In "Saving the Pledge" (January), Vincent Phillip Munoz laments the Pledge Protection Act, which removes the Pledge of Allegiance from Supreme Court jurisdiction, and recommends instead that conservatives pursue a Supreme Court decision favoring the "under God" language of the Pledge. Professor Munoz is worried that state courts will otherwise reject it. But given that Congress has "plenary authority" and that the Supreme Court cannot be trusted (yet) on this issue, why not leave it to Congress (with executive branch help if necessary) to state plainly the position of the federal government in favor of "under God"? Not being a legal scholar, I don't know if this means pursuing a constitutional amendment or whether it can be done by some simpler tactic. But I think it makes sense to bypass the High Court if possible.
Steven P. Sawyer
Fountain Hills, Arizona
I substantially agree with Vincent Phillip Munoz's point. If you want to defend the wording of the Pledge as it is, stripping the Supreme Court of jurisdiction over Pledge cases is not a good way to do so. But I think Professor Munoz's argument overlooks several important distinctions that are relevant to the topic of First Amendment jurisprudence.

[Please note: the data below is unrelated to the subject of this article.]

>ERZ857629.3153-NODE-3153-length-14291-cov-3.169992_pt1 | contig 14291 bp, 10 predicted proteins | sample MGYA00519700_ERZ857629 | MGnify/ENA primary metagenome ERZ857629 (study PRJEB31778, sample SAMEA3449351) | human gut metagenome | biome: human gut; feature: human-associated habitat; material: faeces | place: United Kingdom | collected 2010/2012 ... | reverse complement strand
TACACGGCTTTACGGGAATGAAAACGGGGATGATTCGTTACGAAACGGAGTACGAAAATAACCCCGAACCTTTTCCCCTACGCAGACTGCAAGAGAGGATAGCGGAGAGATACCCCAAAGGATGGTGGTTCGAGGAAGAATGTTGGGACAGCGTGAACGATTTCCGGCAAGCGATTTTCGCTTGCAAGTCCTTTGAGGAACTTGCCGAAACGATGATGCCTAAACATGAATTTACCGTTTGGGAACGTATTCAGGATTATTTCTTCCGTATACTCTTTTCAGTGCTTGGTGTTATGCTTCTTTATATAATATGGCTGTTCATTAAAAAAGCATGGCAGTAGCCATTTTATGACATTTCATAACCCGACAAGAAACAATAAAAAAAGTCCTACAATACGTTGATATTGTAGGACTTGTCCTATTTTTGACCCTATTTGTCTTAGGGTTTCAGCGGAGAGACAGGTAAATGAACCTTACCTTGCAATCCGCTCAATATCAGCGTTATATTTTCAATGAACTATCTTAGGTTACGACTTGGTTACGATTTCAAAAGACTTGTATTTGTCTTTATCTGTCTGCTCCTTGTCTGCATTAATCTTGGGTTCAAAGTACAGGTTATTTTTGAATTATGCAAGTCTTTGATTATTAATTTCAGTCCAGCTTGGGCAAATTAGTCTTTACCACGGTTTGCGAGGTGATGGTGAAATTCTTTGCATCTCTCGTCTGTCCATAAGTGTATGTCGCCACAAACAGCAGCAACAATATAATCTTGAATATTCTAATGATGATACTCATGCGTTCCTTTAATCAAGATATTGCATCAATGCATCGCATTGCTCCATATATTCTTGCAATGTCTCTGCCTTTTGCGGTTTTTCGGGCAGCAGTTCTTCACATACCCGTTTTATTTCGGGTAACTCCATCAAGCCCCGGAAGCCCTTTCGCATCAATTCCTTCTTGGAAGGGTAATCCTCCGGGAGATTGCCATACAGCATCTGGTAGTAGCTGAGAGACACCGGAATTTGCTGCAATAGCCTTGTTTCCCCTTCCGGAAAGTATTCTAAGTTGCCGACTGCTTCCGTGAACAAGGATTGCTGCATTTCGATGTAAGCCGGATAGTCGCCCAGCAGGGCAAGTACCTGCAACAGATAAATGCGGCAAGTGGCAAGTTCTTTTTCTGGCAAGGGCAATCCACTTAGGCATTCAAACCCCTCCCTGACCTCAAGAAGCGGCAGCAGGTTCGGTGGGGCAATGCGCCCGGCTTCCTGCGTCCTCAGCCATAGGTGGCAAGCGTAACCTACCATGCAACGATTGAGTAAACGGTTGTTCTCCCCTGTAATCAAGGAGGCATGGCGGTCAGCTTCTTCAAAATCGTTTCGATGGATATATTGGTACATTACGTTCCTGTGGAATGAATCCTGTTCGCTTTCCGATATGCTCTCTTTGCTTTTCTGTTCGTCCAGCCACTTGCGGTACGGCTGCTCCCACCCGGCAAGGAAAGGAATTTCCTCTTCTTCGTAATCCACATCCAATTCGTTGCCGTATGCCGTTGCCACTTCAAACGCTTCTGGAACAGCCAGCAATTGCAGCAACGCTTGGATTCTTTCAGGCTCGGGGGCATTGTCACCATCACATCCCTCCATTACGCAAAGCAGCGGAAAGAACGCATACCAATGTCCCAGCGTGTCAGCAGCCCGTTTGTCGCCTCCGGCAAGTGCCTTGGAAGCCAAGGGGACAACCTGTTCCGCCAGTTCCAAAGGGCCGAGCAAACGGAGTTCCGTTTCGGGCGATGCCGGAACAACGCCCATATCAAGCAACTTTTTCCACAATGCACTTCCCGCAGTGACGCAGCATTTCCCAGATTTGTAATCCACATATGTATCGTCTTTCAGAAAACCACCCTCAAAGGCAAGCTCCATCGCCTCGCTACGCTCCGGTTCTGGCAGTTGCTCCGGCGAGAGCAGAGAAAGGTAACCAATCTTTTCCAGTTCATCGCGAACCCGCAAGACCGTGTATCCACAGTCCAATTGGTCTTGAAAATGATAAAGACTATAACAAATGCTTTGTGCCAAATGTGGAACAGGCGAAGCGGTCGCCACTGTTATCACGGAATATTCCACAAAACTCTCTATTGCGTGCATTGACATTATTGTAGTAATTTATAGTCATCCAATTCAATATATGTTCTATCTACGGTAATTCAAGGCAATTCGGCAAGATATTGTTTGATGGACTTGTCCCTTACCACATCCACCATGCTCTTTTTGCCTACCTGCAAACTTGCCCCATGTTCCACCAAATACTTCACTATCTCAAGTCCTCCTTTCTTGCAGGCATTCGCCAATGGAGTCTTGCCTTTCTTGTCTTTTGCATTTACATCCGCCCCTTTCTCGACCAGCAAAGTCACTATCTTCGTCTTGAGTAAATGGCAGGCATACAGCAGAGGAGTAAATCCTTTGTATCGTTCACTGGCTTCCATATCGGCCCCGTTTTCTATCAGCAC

First, Prof. Munoz fails to distinguish between (what I would call) religious and theological uses of the term "God." A religious use of the term is an invocation of God--calling upon God, or talking to God. A theological use of the term is not an invocation of God, but a reference to God--not talking to God, but talking about God. In his article, however, Munoz seems to suppose that every use of the term "God" is religious.
Second, within the realm of theological uses of the term "God," the article does not distinguish between talking about supernatural truths and talking about natural truths. The Catholic tradition makes a clear distinction between those (natural) truths that can be known on the basis of reason alone and those (supernatural) truths that must be revealed if they are to be known. In the Catholic tradition, many references to God fall within the...